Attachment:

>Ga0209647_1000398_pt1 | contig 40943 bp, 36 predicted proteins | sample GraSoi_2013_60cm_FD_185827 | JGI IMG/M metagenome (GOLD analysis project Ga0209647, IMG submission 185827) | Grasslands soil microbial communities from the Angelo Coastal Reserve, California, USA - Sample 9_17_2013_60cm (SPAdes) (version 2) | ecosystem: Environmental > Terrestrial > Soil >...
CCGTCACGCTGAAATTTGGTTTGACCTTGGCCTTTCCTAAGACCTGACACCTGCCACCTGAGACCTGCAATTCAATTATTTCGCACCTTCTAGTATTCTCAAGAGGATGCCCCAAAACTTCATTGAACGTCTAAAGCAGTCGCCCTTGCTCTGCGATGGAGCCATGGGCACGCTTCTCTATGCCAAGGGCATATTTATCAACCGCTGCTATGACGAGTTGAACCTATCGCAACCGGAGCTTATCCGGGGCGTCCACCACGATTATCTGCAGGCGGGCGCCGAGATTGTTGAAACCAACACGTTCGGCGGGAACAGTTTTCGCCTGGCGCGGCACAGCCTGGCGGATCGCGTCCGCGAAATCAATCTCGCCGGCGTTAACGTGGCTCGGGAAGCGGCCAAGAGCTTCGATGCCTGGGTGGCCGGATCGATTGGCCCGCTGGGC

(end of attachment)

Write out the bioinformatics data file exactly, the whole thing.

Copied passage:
>Ga0209647_1000398_pt1 | contig 40943 bp, 36 predicted proteins | sample GraSoi_2013_60cm_FD_185827 | JGI IMG/M metagenome (GOLD analysis project Ga0209647, IMG submission 185827) | Grasslands soil microbial communities from the Angelo Coastal Reserve, California, USA - Sample 9_17_2013_60cm (SPAdes) (version 2) | ecosystem: Environmental > Terrestrial > Soil >...
CCGTCACGCTGAAATTTGGTTTGACCTTGGCCTTTCCTAAGACCTGACACCTGCCACCTGAGACCTGCAATTCAATTATTTCGCACCTTCTAGTATTCTCAAGAGGATGCCCCAAAACTTCATTGAACGTCTAAAGCAGTCGCCCTTGCTCTGCGATGGAGCCATGGGCACGCTTCTCTATGCCAAGGGCATATTTATCAACCGCTGCTATGACGAGTTGAACCTATCGCAACCGGAGCTTATCCGGGGCGTCCACCACGATTATCTGCAGGCGGGCGCCGAGATTGTTGAAACCAACACGTTCGGCGGGAACAGTTTTCGCCTGGCGCGGCACAGCCTGGCGGATCGCGTCCGCGAAATCAATCTCGCCGGCGTTAACGTGGCTCGGGAAGCGGCCAAGAGCTTCGATGCCTGGGTGGCCGGATCGATTGGCCCGCTGGGC